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On Basketball

Time to call on experience, guile

By Gary Washburn
Globe Staff / May 2, 2010

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CLEVELAND — The Celtics committed three fouls in the first 2 minutes 21 seconds of the third quarter and 3:46 later, Rajon Rondo committed the fourth foul to put Cleveland in the bonus for the rest of the period. It was road officiating. The Celtics spent most of the game looking for calls that never happened and arguing calls that did, and it spoiled a sparkling three-quarter effort in the 101-93 Game 1 loss last night.

The Celtics were a victim of their own aggression, especially Glen Davis, whose impact was greatly limited by four first-half fouls — three in a span of 2:39 in the first quarter. While Cleveland big men Anderson Varejao and J.J. Hickson (one foul between them) were allowed to carry out the customary playoff pushing and shoving with no penalty, the Celtics picked up fouls faster than a David Ortiz at-bat.

The quartet of Paul Pierce, Kendrick Perkins, Rasheed Wallace, and Davis collected 12 first-half fouls. The Cavaliers had eight. But as frustrated as they were, the Celtics shouldn’t be surprised. This is why underdogs generally don’t win this far into the postseason. The Celtics’ first playoff series opener on the road in six years was a sobering experience.

Wallace finished with more fouls (three) than field goals (one) and attempted to sneak out of the Celtics’ locker room without comment. When approached, he smartly declined to address the game, “Nah man, I’m not trying to get fined.’’

The Celtics didn’t lose last night because of the officiating, but the whistles turned them into a timid team in the second half. And the numbers show that the Cavaliers were more aggressive but they didn’t fear sending the Celtics to the foul line on every possession.

Of the 17 Cleveland fouls, nine were on Shaquille O’Neal and Antawn Jamison, meaning the other eight players amassed a total of eight fouls in 183:17 of action. That allowed for more aggression, more ability to use hands and arms when chasing rebounds or contesting shots.

The Cavaliers didn’t win because of the officiating; they won because they were allowed to be the more physical team in the second half. And the Celtics, who spent too much of the regular season barking at officials, were at it again, but with good reason this time.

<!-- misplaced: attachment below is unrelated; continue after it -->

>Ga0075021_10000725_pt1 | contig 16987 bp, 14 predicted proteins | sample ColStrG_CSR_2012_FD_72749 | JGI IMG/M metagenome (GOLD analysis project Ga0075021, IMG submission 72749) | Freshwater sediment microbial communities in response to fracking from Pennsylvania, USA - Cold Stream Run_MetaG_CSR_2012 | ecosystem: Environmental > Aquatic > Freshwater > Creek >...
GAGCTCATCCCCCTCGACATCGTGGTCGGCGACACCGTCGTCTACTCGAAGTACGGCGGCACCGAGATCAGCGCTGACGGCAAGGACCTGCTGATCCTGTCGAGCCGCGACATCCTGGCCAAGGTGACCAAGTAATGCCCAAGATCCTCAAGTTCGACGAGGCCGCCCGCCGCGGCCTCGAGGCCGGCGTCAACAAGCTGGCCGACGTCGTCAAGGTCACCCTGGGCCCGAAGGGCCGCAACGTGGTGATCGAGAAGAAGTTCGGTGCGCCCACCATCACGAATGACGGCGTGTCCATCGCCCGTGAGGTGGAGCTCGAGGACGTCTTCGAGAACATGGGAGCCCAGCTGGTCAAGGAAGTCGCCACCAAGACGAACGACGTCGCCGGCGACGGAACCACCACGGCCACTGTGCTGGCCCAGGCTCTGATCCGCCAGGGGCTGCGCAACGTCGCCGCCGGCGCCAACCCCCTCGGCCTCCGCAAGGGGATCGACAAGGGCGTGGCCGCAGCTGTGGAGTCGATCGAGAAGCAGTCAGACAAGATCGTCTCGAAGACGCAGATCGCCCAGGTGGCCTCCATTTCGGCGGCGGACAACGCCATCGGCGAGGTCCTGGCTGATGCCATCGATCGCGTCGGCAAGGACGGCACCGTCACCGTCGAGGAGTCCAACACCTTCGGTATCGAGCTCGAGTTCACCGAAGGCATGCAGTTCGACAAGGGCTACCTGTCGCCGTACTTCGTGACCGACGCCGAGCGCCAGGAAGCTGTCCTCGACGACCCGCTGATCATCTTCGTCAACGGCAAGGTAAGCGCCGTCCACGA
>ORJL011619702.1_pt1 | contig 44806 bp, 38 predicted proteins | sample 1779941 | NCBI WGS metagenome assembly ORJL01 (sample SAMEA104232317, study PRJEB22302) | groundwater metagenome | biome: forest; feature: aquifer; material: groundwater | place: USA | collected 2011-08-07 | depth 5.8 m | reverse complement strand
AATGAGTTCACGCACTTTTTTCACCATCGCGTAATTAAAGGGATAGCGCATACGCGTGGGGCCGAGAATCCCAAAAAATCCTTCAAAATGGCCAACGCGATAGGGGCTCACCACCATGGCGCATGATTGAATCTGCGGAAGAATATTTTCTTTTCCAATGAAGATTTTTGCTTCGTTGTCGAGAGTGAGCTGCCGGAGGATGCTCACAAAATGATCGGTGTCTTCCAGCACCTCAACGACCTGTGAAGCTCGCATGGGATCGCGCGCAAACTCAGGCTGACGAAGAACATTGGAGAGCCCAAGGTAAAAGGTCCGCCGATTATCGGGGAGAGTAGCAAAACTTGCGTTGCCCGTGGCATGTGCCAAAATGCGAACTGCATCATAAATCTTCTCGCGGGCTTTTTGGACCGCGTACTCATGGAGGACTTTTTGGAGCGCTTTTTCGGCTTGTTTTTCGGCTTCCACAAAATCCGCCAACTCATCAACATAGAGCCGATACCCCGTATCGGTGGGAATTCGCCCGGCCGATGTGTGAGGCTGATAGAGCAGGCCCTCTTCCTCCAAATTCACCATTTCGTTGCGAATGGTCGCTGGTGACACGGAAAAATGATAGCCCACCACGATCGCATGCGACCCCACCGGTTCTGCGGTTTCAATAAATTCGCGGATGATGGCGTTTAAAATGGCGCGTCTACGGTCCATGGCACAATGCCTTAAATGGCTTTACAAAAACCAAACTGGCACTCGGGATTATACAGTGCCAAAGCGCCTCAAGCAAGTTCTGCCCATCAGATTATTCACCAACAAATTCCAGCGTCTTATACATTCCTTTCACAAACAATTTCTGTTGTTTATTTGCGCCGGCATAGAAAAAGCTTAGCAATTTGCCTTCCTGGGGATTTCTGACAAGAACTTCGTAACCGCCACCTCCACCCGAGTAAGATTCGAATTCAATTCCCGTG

“You are on the road man, you are on the road,’’ forward Kevin Garnett said. “I have never been in the series where you have been on the road and the refs have given the road team anything. You gotta play through it. It’s not the time to be [expletive] and complaining to the refs. If they are going to let you play, you gotta play. You say your two cents and your peace and you gotta keep it moving.’’

So the first major lesson of the series was learned. The Celtics have to play smartly aggressive. This is not the Miami Heat. The Cavaliers are a physical team that gets away with overaggression at times because they are the top seed. Fouls that Varejao got away with Davis didn’t. Anthony Parker managed nearly 26 minutes of basketball with no fouls.

Questionable officiating usually isn’t the central reason for a team losing, and that was true last night. But by the time the fourth quarter rolled around, and LeBron James was darting into the paint and O’Neal was completing up-and-under moves, the Celtics were consumed with having to be perfect defensively and realizing that slaps to the arms and shoulders were going to be ignored if they powered to the basket.

Speaking with an ugly cut that required five stitches in his upper lip, Perkins was a victim of an O’Neal elbow that did draw a foul call — on Perkins. Did a shot to the chops from the biggest man in basketball affect Perkins’s mind-set in the paint? Of course, but the Celtics have to spend the next 36 hours understanding that they have to counter the Cavaliers’ physicality with controlled physicality of their own.

Cheap fouls that Davis, Wallace, and Pierce got away with during the regular season are unacceptable now. The Celtics have to be more disciplined defensively and they have to increase their toughness in the paint and finish those layups.

“We didn’t take their punches very well and we gave in just a little bit,’’ Perkins said. “We have to keep attacking them. I thought we got away from that in the second half.’’

Playoff life is a dog when you’re not the favorite. The Celtics got the message from a raucous crowd of 20,562 that they are indeed the underdog. So they have to react accordingly. They have to understand that perhaps not even the confines of TD Garden will generate more calls or free throws. And they have to accept that.

This series is going to challenge the Celtics’ toughness because Cleveland is more physical and skilled than two years ago, when they lost in seven games to the Celtics. The Celtics aren’t as skilled as two years ago but they are savvier, and they have to use that guile to their advantage with intelligent aggression.

“Maybe mentally, guys were worried about fouls,’’ coach Doc Rivers said. “I told them at halftime, I don’t care if everybody fouls out in the third quarter. We were winning because we were attacking. They won the game because they attacked in the second half.’’

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